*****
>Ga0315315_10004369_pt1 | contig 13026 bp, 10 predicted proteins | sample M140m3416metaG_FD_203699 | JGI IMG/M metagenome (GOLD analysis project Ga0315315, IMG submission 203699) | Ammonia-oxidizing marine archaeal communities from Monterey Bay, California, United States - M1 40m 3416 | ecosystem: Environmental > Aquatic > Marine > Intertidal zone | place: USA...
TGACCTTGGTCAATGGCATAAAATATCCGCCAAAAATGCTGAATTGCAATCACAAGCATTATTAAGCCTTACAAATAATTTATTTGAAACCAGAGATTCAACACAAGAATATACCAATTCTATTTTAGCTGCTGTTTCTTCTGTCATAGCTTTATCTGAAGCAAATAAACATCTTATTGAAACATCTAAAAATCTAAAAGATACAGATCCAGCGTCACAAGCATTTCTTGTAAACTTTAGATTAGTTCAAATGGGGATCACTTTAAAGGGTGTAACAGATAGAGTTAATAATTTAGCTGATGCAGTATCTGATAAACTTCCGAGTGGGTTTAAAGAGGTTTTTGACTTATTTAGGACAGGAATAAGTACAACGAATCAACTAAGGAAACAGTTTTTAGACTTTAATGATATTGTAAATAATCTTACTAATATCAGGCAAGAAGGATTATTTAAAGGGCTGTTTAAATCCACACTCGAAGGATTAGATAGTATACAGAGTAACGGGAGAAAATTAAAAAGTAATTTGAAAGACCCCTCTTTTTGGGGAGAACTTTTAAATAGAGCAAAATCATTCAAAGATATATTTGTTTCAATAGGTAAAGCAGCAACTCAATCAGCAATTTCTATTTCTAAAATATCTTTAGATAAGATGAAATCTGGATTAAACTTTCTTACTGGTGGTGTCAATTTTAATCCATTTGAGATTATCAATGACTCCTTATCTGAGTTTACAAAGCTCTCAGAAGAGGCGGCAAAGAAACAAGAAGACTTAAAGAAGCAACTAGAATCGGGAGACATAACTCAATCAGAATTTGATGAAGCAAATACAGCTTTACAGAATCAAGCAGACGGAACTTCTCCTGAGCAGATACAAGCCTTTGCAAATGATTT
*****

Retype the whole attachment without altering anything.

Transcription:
>Ga0315315_10004369_pt1 | contig 13026 bp, 10 predicted proteins | sample M140m3416metaG_FD_203699 | JGI IMG/M metagenome (GOLD analysis project Ga0315315, IMG submission 203699) | Ammonia-oxidizing marine archaeal communities from Monterey Bay, California, United States - M1 40m 3416 | ecosystem: Environmental > Aquatic > Marine > Intertidal zone | place: USA...
TGACCTTGGTCAATGGCATAAAATATCCGCCAAAAATGCTGAATTGCAATCACAAGCATTATTAAGCCTTACAAATAATTTATTTGAAACCAGAGATTCAACACAAGAATATACCAATTCTATTTTAGCTGCTGTTTCTTCTGTCATAGCTTTATCTGAAGCAAATAAACATCTTATTGAAACATCTAAAAATCTAAAAGATACAGATCCAGCGTCACAAGCATTTCTTGTAAACTTTAGATTAGTTCAAATGGGGATCACTTTAAAGGGTGTAACAGATAGAGTTAATAATTTAGCTGATGCAGTATCTGATAAACTTCCGAGTGGGTTTAAAGAGGTTTTTGACTTATTTAGGACAGGAATAAGTACAACGAATCAACTAAGGAAACAGTTTTTAGACTTTAATGATATTGTAAATAATCTTACTAATATCAGGCAAGAAGGATTATTTAAAGGGCTGTTTAAATCCACACTCGAAGGATTAGATAGTATACAGAGTAACGGGAGAAAATTAAAAAGTAATTTGAAAGACCCCTCTTTTTGGGGAGAACTTTTAAATAGAGCAAAATCATTCAAAGATATATTTGTTTCAATAGGTAAAGCAGCAACTCAATCAGCAATTTCTATTTCTAAAATATCTTTAGATAAGATGAAATCTGGATTAAACTTTCTTACTGGTGGTGTCAATTTTAATCCATTTGAGATTATCAATGACTCCTTATCTGAGTTTACAAAGCTCTCAGAAGAGGCGGCAAAGAAACAAGAAGACTTAAAGAAGCAACTAGAATCGGGAGACATAACTCAATCAGAATTTGATGAAGCAAATACAGCTTTACAGAATCAAGCAGACGGAACTTCTCCTGAGCAGATACAAGCCTTTGCAAATGATTT